The prescription drug abuse problem has spread to nearly every corner of society in Florida. In 2014, 2,062 Floridians died from prescription drug overdose — a 7.6 percent increase from 2013.
People who are victims of drug abuse cannot be categorized into a particular socio-economic class or region, but are found in every segment of the population. Recently, addiction rehabilitation treatment centers throughout South Florida have noticed a rise in the number of seniors being treated for opioid addiction.
Our elected officials must take more action to address this horrible trend.
Some of the most commonly abused medications are prescription opioids, which provide necessary relief to people with chronic pain or to those who are recovering from a serious operation. Some patients who are given prescriptions begin to abuse these medications by snorting, smoking or injecting them in order to get an intense high.
When the prescription runs out or the abuser is no longer able to acquire the pills, drug abuse victims often turn to heroin to experience a similar high. This story has become all too familiar, and addiction to prescription opioids must be treated like any other serious medical condition, rather than as a problem for the criminal justice system to handle.
Fortunately, there is a tool that can help to break this cycle of prescription opioid abuse.
Opioids with abuse-deterrent properties (OADPs) are prescription painkillers that would prevent many people from abusing medications. They are pills that are very hard to crush or melt, so potential abusers cannot tamper with them by snorting, smoking, or injecting them.
They have been proven to slash abuse rates and could help to lower the number people addicted to prescription opioids. This new technology has the potential to make a serious impact on this problem in Florida and could save many lives if they are made available to patients.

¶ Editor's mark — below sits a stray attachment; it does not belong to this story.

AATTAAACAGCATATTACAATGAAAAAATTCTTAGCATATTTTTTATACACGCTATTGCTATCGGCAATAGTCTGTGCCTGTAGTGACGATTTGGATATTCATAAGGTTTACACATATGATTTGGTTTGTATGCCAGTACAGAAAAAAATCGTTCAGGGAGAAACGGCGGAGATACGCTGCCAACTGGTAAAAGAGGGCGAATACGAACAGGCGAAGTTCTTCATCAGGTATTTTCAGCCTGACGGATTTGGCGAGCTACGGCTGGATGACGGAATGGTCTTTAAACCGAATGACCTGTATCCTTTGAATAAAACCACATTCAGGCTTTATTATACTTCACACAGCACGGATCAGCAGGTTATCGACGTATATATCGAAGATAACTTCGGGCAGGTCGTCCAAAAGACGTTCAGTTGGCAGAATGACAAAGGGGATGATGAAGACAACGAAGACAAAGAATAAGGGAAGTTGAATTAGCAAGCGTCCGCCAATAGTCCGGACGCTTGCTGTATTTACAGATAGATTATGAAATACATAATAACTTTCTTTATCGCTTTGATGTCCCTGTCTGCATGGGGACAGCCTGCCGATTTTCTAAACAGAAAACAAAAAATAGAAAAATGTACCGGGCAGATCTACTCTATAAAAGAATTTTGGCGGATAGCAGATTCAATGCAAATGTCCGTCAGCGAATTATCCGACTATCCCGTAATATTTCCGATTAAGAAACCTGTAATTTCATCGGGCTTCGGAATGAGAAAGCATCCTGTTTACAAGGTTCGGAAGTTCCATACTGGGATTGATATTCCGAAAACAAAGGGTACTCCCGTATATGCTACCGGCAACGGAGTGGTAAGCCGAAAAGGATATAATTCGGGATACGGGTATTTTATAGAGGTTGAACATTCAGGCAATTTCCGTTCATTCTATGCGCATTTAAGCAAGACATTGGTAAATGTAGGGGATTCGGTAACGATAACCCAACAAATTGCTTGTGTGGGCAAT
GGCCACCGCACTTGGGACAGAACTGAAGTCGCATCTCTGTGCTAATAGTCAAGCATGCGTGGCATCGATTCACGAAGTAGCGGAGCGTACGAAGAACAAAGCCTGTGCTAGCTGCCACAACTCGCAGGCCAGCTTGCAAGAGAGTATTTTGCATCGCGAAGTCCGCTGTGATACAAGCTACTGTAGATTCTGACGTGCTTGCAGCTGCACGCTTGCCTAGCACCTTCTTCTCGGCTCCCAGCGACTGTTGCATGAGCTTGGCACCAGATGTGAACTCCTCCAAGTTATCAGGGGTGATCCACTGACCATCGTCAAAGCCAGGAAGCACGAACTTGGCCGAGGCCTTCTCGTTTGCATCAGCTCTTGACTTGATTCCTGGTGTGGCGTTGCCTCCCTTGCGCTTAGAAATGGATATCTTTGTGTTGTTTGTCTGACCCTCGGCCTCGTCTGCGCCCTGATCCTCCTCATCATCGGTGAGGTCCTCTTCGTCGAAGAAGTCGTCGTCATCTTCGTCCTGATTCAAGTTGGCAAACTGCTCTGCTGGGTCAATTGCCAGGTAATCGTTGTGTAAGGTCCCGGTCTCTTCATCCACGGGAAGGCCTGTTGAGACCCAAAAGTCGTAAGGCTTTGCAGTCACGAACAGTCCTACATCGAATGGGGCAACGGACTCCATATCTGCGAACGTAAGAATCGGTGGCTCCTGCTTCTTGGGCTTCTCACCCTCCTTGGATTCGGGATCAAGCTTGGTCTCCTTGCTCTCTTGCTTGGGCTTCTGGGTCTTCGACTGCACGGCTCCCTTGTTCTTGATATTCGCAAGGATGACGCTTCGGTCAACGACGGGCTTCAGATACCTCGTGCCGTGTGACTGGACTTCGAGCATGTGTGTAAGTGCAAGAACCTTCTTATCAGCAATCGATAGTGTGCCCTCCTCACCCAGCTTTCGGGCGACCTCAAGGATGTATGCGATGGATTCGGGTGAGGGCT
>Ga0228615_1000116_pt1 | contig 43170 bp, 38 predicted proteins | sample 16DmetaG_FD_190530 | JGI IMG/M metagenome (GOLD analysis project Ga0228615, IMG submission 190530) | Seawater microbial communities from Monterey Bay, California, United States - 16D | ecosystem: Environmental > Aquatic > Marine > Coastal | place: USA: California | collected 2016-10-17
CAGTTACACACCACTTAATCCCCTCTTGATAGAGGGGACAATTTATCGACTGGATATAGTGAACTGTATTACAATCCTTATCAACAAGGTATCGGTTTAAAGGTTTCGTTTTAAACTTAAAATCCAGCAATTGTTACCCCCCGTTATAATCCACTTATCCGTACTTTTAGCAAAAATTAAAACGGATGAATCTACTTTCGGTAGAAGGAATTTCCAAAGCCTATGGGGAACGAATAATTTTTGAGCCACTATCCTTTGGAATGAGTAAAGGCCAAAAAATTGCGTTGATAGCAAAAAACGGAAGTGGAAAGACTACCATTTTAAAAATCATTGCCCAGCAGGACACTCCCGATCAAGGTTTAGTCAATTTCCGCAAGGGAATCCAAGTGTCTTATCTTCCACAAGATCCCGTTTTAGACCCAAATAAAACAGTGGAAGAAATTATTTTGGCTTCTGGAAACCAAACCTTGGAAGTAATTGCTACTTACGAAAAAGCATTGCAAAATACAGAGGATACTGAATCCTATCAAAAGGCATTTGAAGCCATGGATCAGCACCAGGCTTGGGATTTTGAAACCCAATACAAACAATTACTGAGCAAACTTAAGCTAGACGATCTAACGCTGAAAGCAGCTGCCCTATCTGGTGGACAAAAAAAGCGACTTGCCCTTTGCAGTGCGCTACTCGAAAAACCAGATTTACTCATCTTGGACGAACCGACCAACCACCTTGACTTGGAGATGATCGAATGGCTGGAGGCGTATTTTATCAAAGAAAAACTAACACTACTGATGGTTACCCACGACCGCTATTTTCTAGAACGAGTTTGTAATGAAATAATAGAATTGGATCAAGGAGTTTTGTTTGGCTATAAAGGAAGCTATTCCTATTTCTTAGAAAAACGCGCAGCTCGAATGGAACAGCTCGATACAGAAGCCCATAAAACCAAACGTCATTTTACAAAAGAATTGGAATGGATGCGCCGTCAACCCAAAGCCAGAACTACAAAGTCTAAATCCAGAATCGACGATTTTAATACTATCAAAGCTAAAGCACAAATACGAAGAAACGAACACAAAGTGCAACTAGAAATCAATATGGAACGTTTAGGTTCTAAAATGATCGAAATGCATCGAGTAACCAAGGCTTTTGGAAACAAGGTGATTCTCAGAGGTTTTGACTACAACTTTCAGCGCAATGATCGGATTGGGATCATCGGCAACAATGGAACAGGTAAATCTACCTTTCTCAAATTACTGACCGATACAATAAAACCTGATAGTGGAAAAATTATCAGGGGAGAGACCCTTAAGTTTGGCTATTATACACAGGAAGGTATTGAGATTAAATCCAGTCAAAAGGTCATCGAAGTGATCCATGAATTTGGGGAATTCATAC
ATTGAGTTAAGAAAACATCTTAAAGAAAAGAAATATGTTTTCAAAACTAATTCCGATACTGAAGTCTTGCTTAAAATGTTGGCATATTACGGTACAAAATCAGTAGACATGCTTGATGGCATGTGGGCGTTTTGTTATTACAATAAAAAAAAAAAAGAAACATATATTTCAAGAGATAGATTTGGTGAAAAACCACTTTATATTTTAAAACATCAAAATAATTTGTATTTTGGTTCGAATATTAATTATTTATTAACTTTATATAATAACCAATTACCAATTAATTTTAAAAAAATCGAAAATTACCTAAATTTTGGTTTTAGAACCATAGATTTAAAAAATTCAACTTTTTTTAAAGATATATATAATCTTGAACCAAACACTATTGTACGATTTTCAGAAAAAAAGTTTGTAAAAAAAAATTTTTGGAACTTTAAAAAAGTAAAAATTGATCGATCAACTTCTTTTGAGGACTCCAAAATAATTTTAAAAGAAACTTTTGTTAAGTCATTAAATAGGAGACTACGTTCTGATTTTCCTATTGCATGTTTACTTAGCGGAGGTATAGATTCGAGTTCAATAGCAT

In response to the prescription drug abuse crisis in Florida, the state has enacted many different programs and policies to address it. Over the past five years, Florida has taken steps to shut down pill mills, bolster its prescription drug monitoring program, and increase access to the drug overdose reversal medication, Naloxone.
These combinations of programs have been proven to save countless lives and lower the rate of overdose deaths across the state. Despite this progress, more and more continue to fall victim to prescription drug abuse, but enacting legislation to make opioids with abuse-deterrent properties available is a simple and logical step to combat it in Florida. OADP should be added to the comprehensive approach to combat this serious issue.
In the past, I have highlighted the fact that the Baby Boomer generation has an increasing problem with prescription drug abuse. It will only continue to grow unless we face the problem head on and enact smart policy solutions to address it. Drug abuse can no longer be a taboo subject, but something that is brought to the forefront of discussion in Florida. The cost of abuse and addiction to seniors to far too high, and we must use every available tool to fight against it.
We need Florida lawmakers to take the lead against prescription opioid abuse and add OADP as part of its approach. Our lawmakers have shown in the past few years that they are very committed combatting the drug abuse problem and I ask that they continue to make it a priority this year by adopting OADP in 2016.
Austin R. Curry is Executive Director of Elder Care Advocacy of Florida